TAMPA---The spokesman for an influential conservative political action committee says his group will "keep the pressure on" President Obama for the remainder of the campaign by using tough television ads to frame the debate
"Our ads will become sharper" and will "hold Obama to account for his promises" and his failure to keep them, says Jonathan Collegio of Crossroads GPS.
"Our sense is that people are ready to turn the corner," and replace Obama in the White House, Collegio told me as the Republican National Convention got under way here. What they still need in order to seal the deal is assurance that Republican presidential candidate Mitt Romney is a worthy alternative who could fix the economy and at the same time represent everyday Americans in an empathetic way, Collegio adds.
Collegio says voters now want as much information as they can get about Romney, a former businessman and ex-governor of Massachusetts. Romney has a great opportunity to present himself as a caring, successful leader at this week's convention, where he will be formally nominated to take on Obama in the November election.
"What people know about Romney is they know he's running on his business background," but most swing voters haven't been paying much attention up to now, Collegio explains.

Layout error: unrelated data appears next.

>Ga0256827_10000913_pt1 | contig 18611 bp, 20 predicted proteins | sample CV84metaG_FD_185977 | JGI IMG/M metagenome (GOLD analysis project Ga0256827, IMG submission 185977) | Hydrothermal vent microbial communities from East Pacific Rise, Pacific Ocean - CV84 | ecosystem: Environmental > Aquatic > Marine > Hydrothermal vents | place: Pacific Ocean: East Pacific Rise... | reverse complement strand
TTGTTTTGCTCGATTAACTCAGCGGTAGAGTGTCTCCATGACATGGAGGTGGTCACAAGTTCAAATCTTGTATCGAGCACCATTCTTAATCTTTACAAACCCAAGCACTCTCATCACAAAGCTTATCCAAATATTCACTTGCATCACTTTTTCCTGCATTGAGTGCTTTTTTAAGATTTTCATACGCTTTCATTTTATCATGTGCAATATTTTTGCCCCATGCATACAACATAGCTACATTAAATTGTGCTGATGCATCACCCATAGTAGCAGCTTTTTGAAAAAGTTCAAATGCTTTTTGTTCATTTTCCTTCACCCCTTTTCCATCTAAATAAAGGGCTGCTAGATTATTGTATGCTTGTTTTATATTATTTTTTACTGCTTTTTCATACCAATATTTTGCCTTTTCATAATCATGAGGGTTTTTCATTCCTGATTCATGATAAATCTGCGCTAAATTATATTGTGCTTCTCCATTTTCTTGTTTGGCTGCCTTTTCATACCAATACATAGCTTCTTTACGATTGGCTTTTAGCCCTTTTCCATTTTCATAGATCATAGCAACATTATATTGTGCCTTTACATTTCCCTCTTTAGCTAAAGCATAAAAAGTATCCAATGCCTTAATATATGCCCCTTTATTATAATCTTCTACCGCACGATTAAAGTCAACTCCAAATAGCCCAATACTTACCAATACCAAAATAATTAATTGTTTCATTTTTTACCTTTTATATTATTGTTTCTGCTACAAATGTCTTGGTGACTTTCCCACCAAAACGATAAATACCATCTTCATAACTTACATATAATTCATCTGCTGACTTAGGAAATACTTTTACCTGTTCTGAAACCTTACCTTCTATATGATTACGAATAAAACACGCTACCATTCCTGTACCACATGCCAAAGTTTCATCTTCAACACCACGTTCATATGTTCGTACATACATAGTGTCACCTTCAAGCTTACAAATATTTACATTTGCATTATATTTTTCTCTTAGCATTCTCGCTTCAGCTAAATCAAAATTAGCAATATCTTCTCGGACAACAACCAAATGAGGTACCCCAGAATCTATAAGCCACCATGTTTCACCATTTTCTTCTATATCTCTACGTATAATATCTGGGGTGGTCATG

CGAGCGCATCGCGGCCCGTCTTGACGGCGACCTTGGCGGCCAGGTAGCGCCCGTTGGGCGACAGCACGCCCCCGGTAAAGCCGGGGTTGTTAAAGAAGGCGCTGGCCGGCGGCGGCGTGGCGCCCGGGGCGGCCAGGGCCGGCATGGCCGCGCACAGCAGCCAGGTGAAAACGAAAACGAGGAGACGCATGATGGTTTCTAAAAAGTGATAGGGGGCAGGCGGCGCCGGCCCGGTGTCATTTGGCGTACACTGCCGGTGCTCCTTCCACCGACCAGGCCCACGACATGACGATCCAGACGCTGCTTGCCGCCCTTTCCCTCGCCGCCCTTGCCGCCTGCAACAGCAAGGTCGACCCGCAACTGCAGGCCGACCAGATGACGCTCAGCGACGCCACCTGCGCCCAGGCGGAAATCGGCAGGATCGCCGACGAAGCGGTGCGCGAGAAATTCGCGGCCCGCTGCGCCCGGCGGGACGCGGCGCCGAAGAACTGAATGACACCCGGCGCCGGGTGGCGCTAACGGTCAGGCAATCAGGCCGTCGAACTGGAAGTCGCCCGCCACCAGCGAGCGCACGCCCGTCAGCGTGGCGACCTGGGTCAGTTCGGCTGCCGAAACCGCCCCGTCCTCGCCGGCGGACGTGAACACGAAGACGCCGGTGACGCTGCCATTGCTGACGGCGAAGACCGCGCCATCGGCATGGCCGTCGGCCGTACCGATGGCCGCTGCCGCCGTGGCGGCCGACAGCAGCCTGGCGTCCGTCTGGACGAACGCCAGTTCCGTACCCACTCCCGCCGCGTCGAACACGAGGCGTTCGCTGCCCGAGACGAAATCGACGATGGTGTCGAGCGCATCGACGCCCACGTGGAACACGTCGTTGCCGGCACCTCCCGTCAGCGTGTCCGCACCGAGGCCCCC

Collegio argues that those swing voters don't care about some of the major themes used by Obama and his campaign, including allegations that Romney was a predatory capitalist when he ran a private-equity firm, and that he should release more of his tax returns. Instead, Americans care about jobs and the economy, he says, basing his assessment on polls and focus groups.
"Obama can't tell people things are getting better because they don't believe him," says Collegio.
Crossroads was co-founded by Karl Rove, a prominent GOP strategist and former chief political adviser to President George W. Bush.
The group has emerged as one of the most influential political players in the current campaign cycle, able to raise millions of dollars. Collegio says the goal is to collect $300 million.
Collegio says Crossroads will now focus on a handful of battleground states, such as Florida and Ohio, "chipping away at the president's record."